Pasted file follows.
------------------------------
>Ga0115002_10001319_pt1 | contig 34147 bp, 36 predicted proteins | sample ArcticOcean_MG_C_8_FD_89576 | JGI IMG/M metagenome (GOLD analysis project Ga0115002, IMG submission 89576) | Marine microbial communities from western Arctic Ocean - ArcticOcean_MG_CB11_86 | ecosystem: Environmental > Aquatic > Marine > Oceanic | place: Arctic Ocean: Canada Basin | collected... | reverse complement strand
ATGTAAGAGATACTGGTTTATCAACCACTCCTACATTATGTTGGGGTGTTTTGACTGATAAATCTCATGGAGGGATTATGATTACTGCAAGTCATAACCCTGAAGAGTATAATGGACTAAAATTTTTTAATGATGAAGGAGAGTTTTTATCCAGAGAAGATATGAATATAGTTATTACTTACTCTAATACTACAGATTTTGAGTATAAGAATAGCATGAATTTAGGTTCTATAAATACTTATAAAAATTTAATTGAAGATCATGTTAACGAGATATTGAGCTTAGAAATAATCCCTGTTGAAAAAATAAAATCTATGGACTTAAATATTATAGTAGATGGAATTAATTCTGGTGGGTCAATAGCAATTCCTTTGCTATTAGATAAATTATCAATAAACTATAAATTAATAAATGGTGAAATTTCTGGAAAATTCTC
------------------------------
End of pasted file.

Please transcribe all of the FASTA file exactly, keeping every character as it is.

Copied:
>Ga0115002_10001319_pt1 | contig 34147 bp, 36 predicted proteins | sample ArcticOcean_MG_C_8_FD_89576 | JGI IMG/M metagenome (GOLD analysis project Ga0115002, IMG submission 89576) | Marine microbial communities from western Arctic Ocean - ArcticOcean_MG_CB11_86 | ecosystem: Environmental > Aquatic > Marine > Oceanic | place: Arctic Ocean: Canada Basin | collected... | reverse complement strand
ATGTAAGAGATACTGGTTTATCAACCACTCCTACATTATGTTGGGGTGTTTTGACTGATAAATCTCATGGAGGGATTATGATTACTGCAAGTCATAACCCTGAAGAGTATAATGGACTAAAATTTTTTAATGATGAAGGAGAGTTTTTATCCAGAGAAGATATGAATATAGTTATTACTTACTCTAATACTACAGATTTTGAGTATAAGAATAGCATGAATTTAGGTTCTATAAATACTTATAAAAATTTAATTGAAGATCATGTTAACGAGATATTGAGCTTAGAAATAATCCCTGTTGAAAAAATAAAATCTATGGACTTAAATATTATAGTAGATGGAATTAATTCTGGTGGGTCAATAGCAATTCCTTTGCTATTAGATAAATTATCAATAAACTATAAATTAATAAATGGTGAAATTTCTGGAAAATTCTC